How Web3 is transforming global regulatory frameworks

The 2024 edition of the Proof of Talk conference filled the grand hallways of the Louvre Palace in Paris, France, with some of the biggest names and thought leaders in the Web3 space. 

During a mainstage fireside chat titled “What it Takes to Win in the Protocol Economy,” panelists Jenny Johnson, CEO of Franklin Templeton, and Mo Shaikh, founder of the Aptos blockchain network, covered numerous key topics relevant to the industry.

Jenny Johnson, CEO of Franklin Templeton, and Mo Shaikh, founder of Aptos on stage at Proof of Talk 2024. Source: Cointelegraph

This included what it really means to bank the global unbanked population, how the protocol economy is reshaping regulators and more. 

Regulations and regulators 

It is widely known that regulators around the world are urgently working to establish measures that most accurately and effectively address the crypto and blockchain industry.

Johnson emphasized the progress in Europe with its Markets in Crypto-Assets Regulation (MiCA), which has emerged in recent years, and Singapore’s “sandbox approach,” where industry regulation will be shaped by various trials.

She also mentioned how “Hong Kong has been very explicit in trying to attract companies. The UAE has been very forward-looking in how they think about it — you have to be based in the UAE.”

Related: Franklin Templeton CEO says Bitcoin investment still in early phase

However, the Securities and Exchange Commission (SEC) in the United States has been dragging its feet in developing regulations for local projects despite the country having one of the more active environments for crypto, blockchain and Web3 developments. According to Johnson:

“In the case of the SEC, I think there’s a little bit of a fear of making a mistake. What do you call a security, what you don’t call a security?”

Johnson stated that the SEC does not intend to be involved in every aspect of regulation, such as overseeing a token in a game that holds real value.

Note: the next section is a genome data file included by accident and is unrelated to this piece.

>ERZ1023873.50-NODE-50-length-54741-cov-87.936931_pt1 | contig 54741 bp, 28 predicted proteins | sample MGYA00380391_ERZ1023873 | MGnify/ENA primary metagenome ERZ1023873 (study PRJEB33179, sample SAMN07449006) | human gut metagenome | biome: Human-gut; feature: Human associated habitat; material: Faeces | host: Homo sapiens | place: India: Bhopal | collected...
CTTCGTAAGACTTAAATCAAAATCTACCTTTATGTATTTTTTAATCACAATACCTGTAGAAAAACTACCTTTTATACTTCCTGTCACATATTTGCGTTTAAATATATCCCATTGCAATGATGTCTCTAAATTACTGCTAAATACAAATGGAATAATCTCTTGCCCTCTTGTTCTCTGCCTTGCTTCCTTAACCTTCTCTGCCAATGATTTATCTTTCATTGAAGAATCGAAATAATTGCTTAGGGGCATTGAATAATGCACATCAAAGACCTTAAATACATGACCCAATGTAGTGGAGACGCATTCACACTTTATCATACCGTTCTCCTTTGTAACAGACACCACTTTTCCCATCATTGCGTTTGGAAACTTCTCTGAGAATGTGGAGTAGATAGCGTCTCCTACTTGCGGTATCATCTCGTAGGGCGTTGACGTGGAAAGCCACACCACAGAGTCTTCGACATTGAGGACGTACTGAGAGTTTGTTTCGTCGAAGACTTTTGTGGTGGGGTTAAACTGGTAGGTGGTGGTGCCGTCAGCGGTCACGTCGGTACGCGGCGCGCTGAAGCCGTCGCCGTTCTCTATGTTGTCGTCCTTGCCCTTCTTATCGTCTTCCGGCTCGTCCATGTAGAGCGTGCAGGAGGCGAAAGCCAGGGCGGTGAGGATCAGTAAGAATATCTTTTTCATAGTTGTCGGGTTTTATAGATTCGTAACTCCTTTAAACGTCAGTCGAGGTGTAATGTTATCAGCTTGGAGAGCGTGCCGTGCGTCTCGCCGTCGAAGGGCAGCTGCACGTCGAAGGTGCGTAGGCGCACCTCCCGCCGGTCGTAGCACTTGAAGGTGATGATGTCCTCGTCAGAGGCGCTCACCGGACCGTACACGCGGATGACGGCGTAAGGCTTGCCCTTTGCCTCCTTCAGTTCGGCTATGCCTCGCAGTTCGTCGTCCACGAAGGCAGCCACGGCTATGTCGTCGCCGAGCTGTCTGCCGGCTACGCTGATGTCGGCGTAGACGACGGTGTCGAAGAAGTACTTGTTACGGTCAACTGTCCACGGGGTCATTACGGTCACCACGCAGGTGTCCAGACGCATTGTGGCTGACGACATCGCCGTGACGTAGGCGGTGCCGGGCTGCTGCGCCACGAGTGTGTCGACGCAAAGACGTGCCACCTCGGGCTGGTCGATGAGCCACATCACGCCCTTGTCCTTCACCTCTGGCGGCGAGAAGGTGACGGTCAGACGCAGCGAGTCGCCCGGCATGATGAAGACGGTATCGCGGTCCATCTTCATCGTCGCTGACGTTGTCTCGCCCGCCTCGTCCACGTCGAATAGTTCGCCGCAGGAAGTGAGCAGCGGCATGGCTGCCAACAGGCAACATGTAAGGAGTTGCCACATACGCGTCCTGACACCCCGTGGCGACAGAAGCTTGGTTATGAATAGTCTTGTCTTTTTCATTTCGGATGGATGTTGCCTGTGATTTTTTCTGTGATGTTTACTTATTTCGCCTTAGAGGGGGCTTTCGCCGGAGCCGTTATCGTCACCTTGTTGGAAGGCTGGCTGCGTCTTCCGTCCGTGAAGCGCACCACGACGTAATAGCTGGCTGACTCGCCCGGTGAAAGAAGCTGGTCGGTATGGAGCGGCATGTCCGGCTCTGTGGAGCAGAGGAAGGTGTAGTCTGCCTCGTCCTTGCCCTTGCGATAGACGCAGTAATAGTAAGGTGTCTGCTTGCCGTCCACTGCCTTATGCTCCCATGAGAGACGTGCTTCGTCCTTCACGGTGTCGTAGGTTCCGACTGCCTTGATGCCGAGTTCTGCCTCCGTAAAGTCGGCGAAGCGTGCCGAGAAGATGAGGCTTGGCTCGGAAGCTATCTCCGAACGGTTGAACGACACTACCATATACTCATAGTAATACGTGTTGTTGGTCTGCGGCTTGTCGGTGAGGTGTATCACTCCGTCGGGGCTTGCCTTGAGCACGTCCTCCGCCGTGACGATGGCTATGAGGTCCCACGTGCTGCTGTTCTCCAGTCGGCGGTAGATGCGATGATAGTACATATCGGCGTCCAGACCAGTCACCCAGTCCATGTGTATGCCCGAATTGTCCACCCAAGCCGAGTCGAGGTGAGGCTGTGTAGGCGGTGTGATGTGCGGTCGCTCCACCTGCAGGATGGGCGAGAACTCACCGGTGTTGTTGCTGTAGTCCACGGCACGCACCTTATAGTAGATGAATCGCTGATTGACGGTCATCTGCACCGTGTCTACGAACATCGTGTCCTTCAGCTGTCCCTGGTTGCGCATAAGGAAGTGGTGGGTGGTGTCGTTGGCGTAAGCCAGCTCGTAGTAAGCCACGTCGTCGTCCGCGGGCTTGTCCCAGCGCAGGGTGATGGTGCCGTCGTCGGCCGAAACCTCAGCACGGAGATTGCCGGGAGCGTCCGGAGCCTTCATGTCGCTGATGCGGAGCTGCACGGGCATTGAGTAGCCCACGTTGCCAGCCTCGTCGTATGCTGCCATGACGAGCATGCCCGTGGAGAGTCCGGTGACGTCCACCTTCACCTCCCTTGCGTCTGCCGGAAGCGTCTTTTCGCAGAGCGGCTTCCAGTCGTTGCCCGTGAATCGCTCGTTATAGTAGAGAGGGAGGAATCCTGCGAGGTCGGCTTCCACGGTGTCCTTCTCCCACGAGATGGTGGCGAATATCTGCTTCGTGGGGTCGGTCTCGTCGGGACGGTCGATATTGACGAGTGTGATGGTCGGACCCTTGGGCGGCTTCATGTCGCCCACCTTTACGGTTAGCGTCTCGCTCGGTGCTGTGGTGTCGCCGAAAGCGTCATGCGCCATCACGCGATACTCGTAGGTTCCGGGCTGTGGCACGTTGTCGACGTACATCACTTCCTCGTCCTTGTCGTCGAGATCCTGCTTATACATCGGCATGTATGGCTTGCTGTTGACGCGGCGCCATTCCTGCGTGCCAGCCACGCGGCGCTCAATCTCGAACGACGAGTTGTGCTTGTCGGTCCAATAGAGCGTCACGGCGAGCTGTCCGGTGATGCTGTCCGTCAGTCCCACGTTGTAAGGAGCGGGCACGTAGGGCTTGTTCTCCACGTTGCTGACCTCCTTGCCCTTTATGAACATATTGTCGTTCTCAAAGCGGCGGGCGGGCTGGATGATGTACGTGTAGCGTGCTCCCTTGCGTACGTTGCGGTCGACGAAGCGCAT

Instead, she argued that the regulator is “trying to be thoughtful,” saying in their experience working with them, “they’re really interested in being educated and getting this right and their mandate is to protect the consumer.”

Shaikh supported those sentiments saying always when there is a new entrance to the market, regulators are trying to “figure out their role…  and the SEC is trying to figure that out too.”

He said regulators are now thinking about what tools they need to properly regulate and monitor the industry’s digital assets and the companies and projects behind them.

“Now you have to think about what tools regulators need to be able to do that. So we’re seeing the evolution of regulators also now trying to build the internal capabilities that financial institutions are to be able to.”

Unbanked banked 

The two thought leaders also discussed how these new systems, regulated or not yet, have been catalysts for an entirely new market to appear in a world where banks are sometimes inaccessible to users. 

Shaikh argued that:

“Often people are not unbanked. Sometimes this is the wrong way of looking at it. It’s not that they’re unbanked, they’re just not participating in a digital financial economy.”

He pointed out that banks might be physically far from where they are, however, “now with a mobile device, [users] can have access to that. You can use the access network instantly in the palm of your hand, enabling borderless economic flow.” 

However, Johnson added that the issue isn’t just that banks are far away. While there may be access to a phone, the traditional financial service models within the current system are “costly.” This is where decentralized financial services in the Web3 space become relevant.

“I only have $10 to open a bank account, it’s not enough to access that market. Now, we’re going to be able to allow people with much less money to be able to participate and open accounts.”

She said this opens the market so that not only more people have access to basic financial services but even more options like investment and retirement planning — “which is very important as you think about all of us living longer.”

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